Now that Obamacare has passed, according to Speaker of the House, Nancy Pelosi (D. Ca.), we can see what’s in it. But, rather than try to read all 2700 or so pages of the bill, let’s look at Obamacare in action.
I did a post a few weeks ago about the circumstances facing the largest insurance companies in Massachusetts. Three of the largest four health insurers posted operating losses for 2009, and, to no one’s surprise, they requested that the state approve premium increases for 2010. In response to these requests, not only did the state deny the increases, but, Governor Deval Patrick has insisted that,
price controls are the sensible response to this ostensibly industry greed.
Before you buy into the Governor’s argument about “industry greed’ you need to know that each of these three insurance companies is a non profit.
In an emergency suit heard in Boston superior court yesterday, they argued that the arbitrary rate cap will result in another $100 million in collective losses this year and make it impossible to pay the anticipated cost of claims.
So, each of these companies have simply stopped selling new policies. In response, the state has ordered them to continue selling new policies, at last year’s approved premium rates, or face fines. Interesting…last year’s rates caused the companies to lose money, and under threat of fines, the companies must continue to use those rates, thereby incurring additional losses for 2010. Maybe the fines would be cheaper than the eventual losses.
One irony is that Mr. Patrick’s own Attorney General and his insurance regulators have concluded–to their apparent surprise—that the reason Massachusetts premiums are the highest in the nation is the underlying cost of health care, not the supposed industry abuses that Mr. Patrick and his political mentor President Obama like to cite.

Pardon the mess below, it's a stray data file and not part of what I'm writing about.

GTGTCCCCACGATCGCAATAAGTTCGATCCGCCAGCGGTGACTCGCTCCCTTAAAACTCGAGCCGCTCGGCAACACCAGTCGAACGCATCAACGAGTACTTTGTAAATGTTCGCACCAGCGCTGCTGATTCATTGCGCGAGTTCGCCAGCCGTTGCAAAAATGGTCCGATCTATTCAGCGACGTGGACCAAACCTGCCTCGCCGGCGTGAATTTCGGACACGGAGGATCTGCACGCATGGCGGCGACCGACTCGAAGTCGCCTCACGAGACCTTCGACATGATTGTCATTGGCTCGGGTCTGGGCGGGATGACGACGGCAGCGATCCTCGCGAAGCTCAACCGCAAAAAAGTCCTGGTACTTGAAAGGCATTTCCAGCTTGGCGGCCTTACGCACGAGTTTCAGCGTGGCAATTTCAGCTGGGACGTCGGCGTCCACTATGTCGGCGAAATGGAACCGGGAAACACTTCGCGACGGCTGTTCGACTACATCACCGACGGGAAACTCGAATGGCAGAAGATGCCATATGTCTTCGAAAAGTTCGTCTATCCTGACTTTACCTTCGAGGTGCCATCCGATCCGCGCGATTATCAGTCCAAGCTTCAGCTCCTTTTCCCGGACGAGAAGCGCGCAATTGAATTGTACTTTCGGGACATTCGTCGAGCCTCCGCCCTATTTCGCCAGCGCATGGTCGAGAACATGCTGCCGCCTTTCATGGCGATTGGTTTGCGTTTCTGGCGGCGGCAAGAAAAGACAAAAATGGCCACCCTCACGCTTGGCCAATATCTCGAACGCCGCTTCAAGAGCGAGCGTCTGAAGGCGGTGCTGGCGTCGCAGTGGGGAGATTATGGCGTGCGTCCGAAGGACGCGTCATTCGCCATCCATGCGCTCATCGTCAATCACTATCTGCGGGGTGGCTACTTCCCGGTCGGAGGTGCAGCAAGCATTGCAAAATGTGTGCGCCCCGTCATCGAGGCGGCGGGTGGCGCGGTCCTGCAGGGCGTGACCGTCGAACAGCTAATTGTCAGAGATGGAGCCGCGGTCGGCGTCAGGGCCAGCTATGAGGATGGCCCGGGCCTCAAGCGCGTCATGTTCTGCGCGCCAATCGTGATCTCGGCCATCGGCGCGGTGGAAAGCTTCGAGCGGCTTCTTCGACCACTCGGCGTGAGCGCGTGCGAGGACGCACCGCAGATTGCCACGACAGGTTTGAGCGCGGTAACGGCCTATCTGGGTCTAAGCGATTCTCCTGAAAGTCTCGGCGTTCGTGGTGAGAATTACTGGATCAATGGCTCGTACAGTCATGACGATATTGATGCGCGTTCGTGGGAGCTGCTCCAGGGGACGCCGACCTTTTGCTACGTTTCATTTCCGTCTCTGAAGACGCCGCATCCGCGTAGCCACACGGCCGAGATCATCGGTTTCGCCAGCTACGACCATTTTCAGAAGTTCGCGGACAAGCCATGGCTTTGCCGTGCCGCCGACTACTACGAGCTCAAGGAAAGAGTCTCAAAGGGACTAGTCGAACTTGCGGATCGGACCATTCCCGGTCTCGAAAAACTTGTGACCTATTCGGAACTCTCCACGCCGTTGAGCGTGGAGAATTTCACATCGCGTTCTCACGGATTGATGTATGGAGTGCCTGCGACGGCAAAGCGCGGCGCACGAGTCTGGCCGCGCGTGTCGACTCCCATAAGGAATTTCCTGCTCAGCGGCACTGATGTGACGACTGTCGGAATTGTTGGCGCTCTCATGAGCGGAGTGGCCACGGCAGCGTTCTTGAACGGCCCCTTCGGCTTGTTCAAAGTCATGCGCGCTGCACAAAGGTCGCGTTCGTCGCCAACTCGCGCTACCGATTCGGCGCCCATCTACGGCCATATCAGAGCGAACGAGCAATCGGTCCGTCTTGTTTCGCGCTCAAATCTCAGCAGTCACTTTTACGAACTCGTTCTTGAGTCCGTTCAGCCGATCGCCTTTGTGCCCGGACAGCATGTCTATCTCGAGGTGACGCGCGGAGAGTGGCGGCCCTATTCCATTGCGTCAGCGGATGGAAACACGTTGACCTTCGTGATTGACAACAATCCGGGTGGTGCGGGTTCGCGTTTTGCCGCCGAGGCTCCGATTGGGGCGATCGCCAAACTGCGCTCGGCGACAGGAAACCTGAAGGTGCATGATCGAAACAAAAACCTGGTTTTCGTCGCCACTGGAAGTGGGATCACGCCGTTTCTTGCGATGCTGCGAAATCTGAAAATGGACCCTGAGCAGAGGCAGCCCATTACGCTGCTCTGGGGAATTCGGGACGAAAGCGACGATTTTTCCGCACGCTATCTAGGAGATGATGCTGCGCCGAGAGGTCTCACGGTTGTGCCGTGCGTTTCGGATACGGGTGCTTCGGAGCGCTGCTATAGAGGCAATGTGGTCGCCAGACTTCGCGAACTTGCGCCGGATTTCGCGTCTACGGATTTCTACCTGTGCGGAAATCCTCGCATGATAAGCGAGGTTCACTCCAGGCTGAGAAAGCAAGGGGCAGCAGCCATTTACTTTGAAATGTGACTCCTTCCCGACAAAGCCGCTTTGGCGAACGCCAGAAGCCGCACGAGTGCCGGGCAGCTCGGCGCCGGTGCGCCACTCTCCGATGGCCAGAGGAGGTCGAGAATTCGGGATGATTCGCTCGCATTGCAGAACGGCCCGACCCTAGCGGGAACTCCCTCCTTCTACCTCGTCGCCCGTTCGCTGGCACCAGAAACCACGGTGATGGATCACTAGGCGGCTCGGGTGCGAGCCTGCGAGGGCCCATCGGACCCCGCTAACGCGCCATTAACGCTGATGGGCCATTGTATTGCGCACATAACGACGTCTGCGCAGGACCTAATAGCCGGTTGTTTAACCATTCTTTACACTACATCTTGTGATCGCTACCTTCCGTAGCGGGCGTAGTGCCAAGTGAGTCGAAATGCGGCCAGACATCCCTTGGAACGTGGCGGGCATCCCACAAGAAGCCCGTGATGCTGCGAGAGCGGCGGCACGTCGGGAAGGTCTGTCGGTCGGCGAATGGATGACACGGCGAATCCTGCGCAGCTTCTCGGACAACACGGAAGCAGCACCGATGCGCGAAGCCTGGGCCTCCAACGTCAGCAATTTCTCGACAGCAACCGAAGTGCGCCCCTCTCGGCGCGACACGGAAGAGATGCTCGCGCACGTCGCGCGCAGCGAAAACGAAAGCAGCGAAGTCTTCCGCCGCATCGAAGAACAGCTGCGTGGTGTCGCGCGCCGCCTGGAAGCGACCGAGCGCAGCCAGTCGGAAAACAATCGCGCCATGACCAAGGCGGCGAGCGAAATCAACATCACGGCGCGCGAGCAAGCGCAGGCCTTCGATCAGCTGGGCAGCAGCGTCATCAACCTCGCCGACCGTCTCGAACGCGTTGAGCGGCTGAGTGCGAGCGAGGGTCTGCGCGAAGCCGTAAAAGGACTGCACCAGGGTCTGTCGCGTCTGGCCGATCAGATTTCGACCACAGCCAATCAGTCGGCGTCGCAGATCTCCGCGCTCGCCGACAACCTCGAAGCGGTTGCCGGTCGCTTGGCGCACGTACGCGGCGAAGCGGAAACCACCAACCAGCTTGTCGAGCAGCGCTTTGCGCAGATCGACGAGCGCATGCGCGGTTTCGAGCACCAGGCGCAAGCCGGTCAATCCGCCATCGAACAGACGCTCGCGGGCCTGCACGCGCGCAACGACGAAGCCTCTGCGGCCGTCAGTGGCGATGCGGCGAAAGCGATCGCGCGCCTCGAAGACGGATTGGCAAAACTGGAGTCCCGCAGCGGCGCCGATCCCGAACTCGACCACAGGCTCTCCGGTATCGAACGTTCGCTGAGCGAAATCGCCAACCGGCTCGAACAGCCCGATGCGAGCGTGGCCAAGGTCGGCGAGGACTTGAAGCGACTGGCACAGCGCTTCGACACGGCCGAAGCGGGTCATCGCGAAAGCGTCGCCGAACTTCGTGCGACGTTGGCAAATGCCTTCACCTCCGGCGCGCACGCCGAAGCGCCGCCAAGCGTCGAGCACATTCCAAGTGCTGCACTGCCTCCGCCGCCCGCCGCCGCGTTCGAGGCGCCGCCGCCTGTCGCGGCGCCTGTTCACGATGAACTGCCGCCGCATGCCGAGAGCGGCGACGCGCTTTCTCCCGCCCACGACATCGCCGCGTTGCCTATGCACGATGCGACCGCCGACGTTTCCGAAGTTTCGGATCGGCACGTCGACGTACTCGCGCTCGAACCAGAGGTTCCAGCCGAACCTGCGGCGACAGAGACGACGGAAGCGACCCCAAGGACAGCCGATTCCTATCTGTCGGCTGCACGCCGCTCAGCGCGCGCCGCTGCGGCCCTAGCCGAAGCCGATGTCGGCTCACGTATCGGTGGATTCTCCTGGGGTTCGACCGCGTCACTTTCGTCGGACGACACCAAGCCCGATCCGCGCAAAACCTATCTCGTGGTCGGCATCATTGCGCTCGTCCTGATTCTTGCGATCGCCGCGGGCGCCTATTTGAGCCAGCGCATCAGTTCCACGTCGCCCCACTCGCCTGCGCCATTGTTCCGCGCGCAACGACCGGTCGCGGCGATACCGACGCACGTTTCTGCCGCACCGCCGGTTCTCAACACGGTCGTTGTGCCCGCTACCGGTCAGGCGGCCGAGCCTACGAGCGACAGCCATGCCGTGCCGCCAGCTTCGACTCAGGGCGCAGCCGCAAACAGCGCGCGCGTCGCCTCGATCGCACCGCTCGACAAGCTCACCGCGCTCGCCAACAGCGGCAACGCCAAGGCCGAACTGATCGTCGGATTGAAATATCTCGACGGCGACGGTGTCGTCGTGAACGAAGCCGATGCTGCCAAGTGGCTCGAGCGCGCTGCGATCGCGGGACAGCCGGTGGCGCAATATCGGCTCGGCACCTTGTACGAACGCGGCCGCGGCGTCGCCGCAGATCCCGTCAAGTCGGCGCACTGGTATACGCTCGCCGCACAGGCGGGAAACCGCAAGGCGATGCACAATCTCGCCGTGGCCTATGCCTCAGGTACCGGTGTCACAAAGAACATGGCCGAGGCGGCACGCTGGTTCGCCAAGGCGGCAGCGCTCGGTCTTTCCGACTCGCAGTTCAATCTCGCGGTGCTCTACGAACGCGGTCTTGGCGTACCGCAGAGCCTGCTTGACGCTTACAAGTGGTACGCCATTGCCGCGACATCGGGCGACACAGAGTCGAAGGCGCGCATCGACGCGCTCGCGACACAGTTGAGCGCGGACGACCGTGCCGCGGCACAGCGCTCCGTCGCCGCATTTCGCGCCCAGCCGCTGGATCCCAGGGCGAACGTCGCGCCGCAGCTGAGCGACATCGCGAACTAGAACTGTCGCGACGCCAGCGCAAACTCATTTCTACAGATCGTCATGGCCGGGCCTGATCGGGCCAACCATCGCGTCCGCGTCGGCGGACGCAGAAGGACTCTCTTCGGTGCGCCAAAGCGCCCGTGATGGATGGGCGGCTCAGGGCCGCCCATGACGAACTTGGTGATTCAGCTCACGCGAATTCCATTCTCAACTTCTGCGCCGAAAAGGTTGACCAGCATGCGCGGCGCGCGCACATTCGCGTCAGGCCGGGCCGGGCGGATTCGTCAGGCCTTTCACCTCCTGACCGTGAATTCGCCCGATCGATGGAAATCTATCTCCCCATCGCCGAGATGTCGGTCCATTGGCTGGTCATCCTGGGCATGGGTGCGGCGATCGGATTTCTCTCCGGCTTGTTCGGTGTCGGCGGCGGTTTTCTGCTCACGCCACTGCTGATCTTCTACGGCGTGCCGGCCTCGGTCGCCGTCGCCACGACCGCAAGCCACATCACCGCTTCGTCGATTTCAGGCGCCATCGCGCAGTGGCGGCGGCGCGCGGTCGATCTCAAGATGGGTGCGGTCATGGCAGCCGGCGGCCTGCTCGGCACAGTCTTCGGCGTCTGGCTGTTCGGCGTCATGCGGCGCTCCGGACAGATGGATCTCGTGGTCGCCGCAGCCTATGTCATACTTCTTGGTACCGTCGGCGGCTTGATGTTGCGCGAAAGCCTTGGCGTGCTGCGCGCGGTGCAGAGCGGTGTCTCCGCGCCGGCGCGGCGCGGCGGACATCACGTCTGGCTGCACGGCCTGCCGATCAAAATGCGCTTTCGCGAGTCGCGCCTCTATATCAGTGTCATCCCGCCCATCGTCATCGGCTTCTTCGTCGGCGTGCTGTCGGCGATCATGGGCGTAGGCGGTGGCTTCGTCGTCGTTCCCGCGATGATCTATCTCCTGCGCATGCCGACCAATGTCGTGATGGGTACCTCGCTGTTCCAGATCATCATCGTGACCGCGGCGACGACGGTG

But, it gets better.
Massachusetts (as will Obamacare) requires that insurance companies must insure anyone, regardless of their physical condition at the time, and, that the “sick” can not be charged a higher premium than the healthy. So, people are ignoring the mandate that they must have insurance, only purchasing insurance when they get sick, and dropping coverage when they are healthy again. The Harvard Pilgrim health plan reported that,
[b]etween April 2008 and March 2009, about 40% of its new enrollees stayed with it for fewer than five months and on average incurred costs about 600% higher than the company would otherwise have expected.
This week Blue Cross Blue Shield reported a big uptick in short-term customers who ran up costs more than four times the average, only to drop the coverage within three months.
What does that practice do? It places insurance companies in the unenviable position of paying out far more in claims for these people than it collects in premiums from these people. Absent Governor Patrick’s price controls, that drives up premiums for all, thus forcing people to drop coverage until they become sick. And, the cycle goes on.
Were I a resident of Massachusetts I would be concerned that in the not to distant future there will be no company willing to write health insurance in Massachusetts, as, somewhere along the line, the existing companies will become insolvent.